It's hard work turning clay into building material

It requires high temperatures and robust machinery parts to convert wet and sticky raw clay into lightweight expanded clay aggregate, or Leca®. That is why Leca Denmark has high demands for quality and service life for the machine parts used to feed its rotary kilns, which reach temperatures of up to 1200 degrees Celsius.

Each and every day, a conveyor belt moves about 1000 tonnes of raw clay from Leca Denmark’s clay pit to the company’s factory in Hinge. Here, a harsh treatment process awaits the moist raw material, which will ultimately transform the clay into the widely known brown Leca® balls and other Leca® products.

“A conveyor belt transports the raw clay into the large rotary kilns. Along the way, the clay goes through several moulding procedures, so that the clumps end up being between the size of a hand and a big boulder.   It is an extremely heavy industry that involves, among other things, electric motors, gears and couplings,” explains Maintenance Manager Tonny Hedevang.

The kilns are only turned off twice a year

The temperature in the rotary kilns is around 1200 degrees Celsius. The heat releases thousands of small gas bubbles which are trapped in the clay and give the material its characteristic lightness when the clay is shaped into balls by the kiln’s circular motion. Stopping and starting the kilns is an extremely costly operation, so Leca Denmark is keenly focused on preventing breakdowns in the production process.

“We only shut down the kilns for Christmas and the summer holiday in order to perform our regular maintenance. The rest of the year, it’s all about keeping them constantly fed. It’s really hard on the gears and motors, so we have to have durable equipment. Products and equipment of poor quality and short service lives just won’t do,” Tonny explains.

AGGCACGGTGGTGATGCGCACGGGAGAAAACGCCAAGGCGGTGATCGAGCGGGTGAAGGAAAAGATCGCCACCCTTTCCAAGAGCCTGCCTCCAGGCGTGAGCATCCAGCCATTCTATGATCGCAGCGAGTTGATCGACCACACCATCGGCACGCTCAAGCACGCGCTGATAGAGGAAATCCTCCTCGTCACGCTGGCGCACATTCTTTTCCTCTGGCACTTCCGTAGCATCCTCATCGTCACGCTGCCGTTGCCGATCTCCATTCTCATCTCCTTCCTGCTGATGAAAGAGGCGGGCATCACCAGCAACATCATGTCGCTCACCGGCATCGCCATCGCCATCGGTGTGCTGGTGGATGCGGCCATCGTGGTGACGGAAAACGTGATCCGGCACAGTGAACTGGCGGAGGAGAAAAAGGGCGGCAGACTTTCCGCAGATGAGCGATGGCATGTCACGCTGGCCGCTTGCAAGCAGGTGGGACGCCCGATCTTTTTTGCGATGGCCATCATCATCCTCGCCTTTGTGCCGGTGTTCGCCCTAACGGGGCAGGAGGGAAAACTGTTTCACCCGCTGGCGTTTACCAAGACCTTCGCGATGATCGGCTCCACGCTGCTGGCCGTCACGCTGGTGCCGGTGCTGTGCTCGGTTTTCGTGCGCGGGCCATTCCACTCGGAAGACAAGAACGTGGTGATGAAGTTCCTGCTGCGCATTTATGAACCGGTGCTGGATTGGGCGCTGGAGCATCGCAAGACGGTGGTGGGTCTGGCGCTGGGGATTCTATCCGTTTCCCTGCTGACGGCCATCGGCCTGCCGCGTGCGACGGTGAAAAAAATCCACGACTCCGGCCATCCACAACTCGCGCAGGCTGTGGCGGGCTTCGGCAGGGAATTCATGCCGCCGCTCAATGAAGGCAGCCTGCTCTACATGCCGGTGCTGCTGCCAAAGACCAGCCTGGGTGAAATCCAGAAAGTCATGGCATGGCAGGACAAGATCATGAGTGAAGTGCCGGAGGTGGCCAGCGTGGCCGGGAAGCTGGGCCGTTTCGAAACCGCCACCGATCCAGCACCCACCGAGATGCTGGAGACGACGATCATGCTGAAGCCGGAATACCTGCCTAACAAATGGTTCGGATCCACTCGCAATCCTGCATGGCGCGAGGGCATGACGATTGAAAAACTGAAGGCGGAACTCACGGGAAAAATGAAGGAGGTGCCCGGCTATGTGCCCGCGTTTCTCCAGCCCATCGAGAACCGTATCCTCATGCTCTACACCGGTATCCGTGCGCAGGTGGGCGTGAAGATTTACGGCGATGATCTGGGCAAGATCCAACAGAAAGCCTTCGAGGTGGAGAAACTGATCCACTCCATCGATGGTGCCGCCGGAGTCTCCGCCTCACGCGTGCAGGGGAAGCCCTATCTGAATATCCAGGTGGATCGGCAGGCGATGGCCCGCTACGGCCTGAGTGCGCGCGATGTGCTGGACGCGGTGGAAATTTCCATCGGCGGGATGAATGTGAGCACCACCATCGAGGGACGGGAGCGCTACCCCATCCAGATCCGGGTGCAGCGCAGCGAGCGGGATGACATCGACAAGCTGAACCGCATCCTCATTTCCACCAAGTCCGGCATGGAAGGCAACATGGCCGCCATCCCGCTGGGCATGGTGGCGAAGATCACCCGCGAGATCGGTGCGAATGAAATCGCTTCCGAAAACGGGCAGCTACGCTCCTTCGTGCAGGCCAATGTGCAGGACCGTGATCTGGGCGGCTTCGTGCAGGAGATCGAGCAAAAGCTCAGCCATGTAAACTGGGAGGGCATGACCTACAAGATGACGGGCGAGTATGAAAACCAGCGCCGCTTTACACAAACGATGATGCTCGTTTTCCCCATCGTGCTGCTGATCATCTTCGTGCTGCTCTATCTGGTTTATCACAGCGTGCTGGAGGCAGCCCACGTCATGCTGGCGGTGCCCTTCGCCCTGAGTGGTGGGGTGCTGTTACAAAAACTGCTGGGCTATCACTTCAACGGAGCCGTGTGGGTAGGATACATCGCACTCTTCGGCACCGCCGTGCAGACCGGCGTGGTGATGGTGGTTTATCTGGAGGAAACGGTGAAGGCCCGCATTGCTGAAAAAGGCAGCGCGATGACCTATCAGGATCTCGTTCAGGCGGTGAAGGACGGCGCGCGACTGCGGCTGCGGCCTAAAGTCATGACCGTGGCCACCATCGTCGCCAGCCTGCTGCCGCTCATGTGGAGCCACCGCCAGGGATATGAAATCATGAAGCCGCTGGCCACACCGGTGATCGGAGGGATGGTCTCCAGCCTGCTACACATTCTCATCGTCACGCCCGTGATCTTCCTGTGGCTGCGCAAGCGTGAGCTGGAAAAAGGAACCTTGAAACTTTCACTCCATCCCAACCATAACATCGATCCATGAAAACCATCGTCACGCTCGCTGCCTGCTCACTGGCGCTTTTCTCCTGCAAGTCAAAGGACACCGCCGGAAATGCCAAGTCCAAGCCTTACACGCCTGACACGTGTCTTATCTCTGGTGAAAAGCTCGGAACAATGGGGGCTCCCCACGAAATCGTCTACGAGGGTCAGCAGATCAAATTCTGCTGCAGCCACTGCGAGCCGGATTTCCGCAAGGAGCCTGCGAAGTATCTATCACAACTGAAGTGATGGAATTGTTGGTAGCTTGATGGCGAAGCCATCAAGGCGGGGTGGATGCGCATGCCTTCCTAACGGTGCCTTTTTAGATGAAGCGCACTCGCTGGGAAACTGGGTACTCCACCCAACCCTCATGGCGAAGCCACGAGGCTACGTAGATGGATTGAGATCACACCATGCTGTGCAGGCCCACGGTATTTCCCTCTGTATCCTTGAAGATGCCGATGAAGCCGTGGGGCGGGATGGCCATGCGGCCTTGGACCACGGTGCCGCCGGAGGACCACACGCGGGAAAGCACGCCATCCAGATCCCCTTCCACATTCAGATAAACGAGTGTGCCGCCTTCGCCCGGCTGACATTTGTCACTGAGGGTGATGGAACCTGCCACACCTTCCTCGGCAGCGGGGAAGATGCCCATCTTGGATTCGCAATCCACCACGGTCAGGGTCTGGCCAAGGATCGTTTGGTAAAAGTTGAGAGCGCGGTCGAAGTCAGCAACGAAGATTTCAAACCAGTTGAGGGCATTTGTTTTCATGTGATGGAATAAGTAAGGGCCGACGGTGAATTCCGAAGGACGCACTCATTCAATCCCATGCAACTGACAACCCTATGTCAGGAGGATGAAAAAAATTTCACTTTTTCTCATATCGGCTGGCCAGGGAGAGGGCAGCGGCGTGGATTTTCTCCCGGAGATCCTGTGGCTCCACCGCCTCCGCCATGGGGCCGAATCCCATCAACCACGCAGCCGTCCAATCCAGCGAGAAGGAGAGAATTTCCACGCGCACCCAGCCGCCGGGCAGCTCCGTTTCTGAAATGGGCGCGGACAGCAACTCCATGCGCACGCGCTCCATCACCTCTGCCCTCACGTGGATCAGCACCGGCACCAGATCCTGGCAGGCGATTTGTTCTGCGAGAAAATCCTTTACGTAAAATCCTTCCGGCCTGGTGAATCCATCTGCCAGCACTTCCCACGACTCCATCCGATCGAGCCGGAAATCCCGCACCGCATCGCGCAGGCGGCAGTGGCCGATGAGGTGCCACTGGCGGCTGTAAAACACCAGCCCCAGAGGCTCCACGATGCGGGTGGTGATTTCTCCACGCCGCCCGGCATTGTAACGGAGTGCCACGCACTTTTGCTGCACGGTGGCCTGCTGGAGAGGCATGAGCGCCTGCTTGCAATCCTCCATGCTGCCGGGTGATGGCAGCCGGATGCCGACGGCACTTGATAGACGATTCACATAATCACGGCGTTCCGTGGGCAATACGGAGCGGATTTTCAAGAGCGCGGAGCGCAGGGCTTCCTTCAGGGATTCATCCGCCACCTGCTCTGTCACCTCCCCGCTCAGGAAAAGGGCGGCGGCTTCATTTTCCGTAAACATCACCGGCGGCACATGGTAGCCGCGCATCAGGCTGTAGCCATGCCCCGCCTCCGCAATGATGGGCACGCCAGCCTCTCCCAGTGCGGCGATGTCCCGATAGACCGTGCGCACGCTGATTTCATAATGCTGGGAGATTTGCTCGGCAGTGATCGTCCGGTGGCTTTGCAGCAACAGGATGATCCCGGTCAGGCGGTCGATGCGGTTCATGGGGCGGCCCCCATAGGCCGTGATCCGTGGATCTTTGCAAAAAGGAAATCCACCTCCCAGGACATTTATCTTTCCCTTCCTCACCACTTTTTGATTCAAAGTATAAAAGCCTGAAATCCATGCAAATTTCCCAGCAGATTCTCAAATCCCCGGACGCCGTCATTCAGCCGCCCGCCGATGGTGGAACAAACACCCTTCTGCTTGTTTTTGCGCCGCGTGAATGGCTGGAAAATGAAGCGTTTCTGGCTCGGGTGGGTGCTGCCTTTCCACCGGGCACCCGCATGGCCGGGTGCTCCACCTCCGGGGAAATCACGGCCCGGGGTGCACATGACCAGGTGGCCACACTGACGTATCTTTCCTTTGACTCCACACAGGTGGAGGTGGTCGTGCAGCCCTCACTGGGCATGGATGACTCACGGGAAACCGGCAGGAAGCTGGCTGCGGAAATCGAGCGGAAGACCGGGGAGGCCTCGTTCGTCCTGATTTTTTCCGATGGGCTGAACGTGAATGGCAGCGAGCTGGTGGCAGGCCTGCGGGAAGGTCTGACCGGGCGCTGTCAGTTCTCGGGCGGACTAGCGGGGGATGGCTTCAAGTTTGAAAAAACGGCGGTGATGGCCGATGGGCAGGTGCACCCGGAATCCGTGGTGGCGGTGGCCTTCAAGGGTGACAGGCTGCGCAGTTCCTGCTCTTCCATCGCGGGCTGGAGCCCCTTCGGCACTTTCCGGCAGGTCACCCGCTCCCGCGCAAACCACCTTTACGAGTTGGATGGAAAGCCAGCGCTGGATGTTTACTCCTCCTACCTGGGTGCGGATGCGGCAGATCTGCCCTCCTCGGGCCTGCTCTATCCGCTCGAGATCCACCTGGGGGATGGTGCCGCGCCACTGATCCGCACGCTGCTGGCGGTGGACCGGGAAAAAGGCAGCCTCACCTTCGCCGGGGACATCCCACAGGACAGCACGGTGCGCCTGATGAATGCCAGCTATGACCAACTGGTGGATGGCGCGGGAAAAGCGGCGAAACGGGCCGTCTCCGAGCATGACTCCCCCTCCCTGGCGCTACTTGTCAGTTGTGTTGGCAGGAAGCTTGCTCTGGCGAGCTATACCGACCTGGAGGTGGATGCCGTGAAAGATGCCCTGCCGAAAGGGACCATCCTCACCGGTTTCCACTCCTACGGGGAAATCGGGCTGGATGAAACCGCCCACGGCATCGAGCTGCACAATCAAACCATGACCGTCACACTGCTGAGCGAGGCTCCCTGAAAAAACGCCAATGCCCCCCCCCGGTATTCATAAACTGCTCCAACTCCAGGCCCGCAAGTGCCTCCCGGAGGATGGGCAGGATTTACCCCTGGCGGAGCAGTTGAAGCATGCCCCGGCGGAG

Close contact to Hoyer

Because of the company’s sharp focus on operational reliability and fast service, Leca Denmark remains in close contact with their suppliers, including Hoyer, which supply electric motors, gears and other transmission parts.

“We can’t be experts on everything, so it’s very comforting to know that Hoyer knows the factory and our equipment, and that they can react quickly if problems arise. A few months ago, for example, we were having trouble with some couplings. Well, out came our regular contact person from Hoyer, who inspected the parts and quickly found a solution,” Tonny recalls.

Facts about Leca Denmark

Leca Denmark is part of the international Saint-Gobain concern

The plant in the town of Hinge is responsible for the production of all Leca® products in Denmark.

The first Leca® products were developed in Denmark in 1939.

Among its applications, Leca® is used as an insulating building material and a lightweight construction filler used in buildings, roads, bridge ramps, bicycle paths and harbour installations.

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